Josh Dracup has taught art at Thornton Academy Middle School since 2014, but his lessons look a little different during a pandemic. With students learning in hybrid and sometimes fully remote models, Mr. Dracup has had to reshape how he teaches art, and how to invite students to interact with art content.
Typical areas of study vary widely from one grade to the next, starting with a solid foundation of basic skills and art concepts in 6th grade, and slowly increasing the difficulty in skills through 7th and 8th grade. For Dracup, “the hope is that by 8th grade, students have found something about visual art and culture that they can identify with and use as a starting point to expand their artistic journey. I think the end goal of any visual art class is to get students thinking about how design and visual expression shape the world around them.”
During hybrid and fully remote learning, Dracup has had to make adjustments to his teaching techniques and the material covered in his courses.“ I've relied on technology more than ever to help teach my curriculum, whether it's using websites and apps to watch step by step videos to demonstrate particular techniques, or taking students on virtual field trips to museums around the world. There are many challenges and opportunities that come with relying heavily on technology. We learn and communicate at a much slower pace now, so it's taking longer to get through individual units, which means I have to leave out some content. It's a big challenge, but I know that educators all over the world are dealing with the same problems, so that gives me energy to keep going.”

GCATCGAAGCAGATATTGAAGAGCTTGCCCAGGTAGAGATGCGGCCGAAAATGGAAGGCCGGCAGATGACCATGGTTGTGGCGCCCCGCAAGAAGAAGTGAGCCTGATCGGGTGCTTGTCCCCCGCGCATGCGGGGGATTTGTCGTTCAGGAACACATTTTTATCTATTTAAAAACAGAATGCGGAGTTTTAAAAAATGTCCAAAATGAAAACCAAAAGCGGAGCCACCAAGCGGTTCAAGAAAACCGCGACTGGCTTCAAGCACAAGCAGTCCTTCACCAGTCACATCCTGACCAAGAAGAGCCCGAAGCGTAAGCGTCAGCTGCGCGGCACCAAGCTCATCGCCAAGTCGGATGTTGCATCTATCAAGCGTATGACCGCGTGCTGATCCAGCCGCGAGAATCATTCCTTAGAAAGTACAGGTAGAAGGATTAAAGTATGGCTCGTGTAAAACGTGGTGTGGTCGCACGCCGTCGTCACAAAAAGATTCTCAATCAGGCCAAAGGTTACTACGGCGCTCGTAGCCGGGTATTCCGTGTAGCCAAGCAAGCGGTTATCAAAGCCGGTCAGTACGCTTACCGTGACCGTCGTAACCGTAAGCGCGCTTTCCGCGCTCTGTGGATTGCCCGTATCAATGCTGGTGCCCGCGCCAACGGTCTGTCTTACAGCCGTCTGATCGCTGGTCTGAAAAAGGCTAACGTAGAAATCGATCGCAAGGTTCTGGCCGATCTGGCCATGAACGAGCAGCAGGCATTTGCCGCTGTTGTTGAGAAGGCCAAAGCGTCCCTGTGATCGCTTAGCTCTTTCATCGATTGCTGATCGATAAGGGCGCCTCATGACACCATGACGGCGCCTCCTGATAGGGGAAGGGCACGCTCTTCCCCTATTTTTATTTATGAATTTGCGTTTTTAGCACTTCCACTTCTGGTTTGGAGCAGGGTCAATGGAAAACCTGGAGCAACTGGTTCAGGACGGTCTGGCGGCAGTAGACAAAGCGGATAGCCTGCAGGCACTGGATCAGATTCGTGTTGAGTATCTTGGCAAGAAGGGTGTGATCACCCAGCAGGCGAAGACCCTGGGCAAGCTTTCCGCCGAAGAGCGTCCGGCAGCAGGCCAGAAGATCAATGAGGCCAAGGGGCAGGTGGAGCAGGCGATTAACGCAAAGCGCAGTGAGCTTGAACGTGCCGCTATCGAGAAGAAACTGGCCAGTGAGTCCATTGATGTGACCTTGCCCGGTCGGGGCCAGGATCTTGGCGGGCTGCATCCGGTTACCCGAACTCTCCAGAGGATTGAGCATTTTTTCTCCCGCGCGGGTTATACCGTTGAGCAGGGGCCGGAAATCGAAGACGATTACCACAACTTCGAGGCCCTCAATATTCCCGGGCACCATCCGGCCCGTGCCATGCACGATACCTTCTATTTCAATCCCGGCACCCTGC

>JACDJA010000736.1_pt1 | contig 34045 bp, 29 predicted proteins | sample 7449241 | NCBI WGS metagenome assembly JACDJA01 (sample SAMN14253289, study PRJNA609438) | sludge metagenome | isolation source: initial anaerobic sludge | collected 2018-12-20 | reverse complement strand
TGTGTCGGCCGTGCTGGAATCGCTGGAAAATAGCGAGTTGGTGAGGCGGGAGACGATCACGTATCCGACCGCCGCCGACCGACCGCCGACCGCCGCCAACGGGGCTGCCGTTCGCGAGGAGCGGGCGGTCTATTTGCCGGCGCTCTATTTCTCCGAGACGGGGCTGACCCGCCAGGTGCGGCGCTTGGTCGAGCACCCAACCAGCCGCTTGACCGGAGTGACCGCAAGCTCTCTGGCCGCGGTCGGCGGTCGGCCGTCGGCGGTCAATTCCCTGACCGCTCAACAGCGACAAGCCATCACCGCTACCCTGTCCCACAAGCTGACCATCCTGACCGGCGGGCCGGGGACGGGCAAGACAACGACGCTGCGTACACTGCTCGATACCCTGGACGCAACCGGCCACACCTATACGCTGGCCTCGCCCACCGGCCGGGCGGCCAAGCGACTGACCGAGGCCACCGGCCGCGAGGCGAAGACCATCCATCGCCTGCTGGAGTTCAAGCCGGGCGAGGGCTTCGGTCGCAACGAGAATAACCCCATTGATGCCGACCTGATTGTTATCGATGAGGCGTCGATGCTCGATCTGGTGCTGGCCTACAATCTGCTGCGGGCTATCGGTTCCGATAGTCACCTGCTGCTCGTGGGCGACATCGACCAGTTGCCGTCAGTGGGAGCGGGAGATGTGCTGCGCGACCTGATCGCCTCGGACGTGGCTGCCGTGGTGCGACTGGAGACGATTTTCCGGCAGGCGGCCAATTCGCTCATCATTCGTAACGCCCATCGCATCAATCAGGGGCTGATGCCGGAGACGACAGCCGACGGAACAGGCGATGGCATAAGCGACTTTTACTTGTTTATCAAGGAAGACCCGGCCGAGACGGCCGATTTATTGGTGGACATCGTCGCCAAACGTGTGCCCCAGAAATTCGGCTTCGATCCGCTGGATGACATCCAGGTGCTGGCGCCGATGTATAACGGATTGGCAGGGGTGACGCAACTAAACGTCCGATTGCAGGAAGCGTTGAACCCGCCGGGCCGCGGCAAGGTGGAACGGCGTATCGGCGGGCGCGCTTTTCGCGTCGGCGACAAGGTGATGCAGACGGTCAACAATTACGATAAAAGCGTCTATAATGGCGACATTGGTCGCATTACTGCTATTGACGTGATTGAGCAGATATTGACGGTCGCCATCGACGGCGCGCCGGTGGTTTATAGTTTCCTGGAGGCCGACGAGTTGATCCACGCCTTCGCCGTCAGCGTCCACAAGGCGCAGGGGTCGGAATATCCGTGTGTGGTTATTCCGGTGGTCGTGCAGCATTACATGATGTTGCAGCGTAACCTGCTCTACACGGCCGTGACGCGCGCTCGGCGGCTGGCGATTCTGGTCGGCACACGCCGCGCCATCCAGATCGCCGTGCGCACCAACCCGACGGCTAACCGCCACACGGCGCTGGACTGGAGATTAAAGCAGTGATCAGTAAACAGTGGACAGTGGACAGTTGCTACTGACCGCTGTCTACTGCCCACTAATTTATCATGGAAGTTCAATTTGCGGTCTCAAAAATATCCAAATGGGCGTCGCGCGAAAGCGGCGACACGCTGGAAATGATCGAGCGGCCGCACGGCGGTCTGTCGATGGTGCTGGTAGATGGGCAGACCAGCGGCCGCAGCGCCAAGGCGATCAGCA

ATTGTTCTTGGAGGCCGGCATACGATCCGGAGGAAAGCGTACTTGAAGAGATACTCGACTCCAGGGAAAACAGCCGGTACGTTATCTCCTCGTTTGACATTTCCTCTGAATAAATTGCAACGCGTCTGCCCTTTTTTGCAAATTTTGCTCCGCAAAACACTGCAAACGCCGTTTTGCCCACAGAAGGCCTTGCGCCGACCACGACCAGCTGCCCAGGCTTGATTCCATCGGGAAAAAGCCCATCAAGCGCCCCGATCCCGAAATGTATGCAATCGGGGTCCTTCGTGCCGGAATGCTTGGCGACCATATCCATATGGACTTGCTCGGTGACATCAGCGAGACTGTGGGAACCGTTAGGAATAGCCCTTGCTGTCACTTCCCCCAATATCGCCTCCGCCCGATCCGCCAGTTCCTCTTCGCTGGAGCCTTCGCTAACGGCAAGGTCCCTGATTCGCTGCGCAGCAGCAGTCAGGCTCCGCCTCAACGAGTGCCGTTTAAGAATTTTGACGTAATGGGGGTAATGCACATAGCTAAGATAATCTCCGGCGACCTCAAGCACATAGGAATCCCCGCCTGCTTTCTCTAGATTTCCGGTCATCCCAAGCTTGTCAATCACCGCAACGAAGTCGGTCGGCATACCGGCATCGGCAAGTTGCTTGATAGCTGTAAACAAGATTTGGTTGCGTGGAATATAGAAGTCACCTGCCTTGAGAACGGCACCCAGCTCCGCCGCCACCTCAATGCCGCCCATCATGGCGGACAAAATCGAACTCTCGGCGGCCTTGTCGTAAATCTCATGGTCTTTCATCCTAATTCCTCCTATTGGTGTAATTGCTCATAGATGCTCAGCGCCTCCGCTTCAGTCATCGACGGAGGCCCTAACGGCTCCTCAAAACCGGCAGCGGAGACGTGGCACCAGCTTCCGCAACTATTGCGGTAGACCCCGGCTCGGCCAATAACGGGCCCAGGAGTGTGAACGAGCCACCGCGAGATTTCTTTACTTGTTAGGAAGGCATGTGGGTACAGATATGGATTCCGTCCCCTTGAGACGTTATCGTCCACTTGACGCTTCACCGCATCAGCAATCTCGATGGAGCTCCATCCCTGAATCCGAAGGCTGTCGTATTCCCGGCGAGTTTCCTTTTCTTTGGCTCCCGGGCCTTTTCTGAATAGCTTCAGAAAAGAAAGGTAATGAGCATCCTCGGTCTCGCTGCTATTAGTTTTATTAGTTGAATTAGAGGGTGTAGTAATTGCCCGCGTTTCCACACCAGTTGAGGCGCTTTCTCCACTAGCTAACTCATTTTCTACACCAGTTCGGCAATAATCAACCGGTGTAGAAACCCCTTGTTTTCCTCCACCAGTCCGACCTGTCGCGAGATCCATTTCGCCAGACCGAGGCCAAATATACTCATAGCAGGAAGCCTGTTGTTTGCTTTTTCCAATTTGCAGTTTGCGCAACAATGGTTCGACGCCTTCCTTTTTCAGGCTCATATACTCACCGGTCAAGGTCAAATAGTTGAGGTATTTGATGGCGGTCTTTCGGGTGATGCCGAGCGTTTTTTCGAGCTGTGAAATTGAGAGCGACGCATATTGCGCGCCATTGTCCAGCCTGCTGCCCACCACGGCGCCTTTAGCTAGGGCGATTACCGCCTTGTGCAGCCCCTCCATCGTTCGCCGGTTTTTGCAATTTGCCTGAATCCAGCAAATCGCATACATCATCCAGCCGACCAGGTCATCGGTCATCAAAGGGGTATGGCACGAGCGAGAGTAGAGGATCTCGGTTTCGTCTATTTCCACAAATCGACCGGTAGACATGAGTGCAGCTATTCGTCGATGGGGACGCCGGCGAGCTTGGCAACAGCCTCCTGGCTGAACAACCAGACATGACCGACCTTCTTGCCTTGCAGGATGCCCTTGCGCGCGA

While most of the learning transitions have been somewhat seamless, Dracup did uncover a barrier facing some of his students. “I found that one of the biggest challenges was that not every student had access to basic art materials at home. So, this year I put together art kits to provide each student with a set of tools to make art outside of the classroom. Each set includes a drawing kit (two drawing pencils, sharpener, eraser), watercolor paints, markers, colored pencils, charcoal pencil, two sharpie markers, four pieces of drawing paper, and two pieces of watercolor paper,” said Dracup. “We are very lucky at TAMS to be able to provide art materials to each and every student. I'm so thankful to everyone who was involved in making the art kits possible.”
Continuing to create art while apart has brought beauty, light, and a welcome outlet for self-expression to students who have lost many of the extras that fuel their curiosity and creativity, both inside and out of the classroom.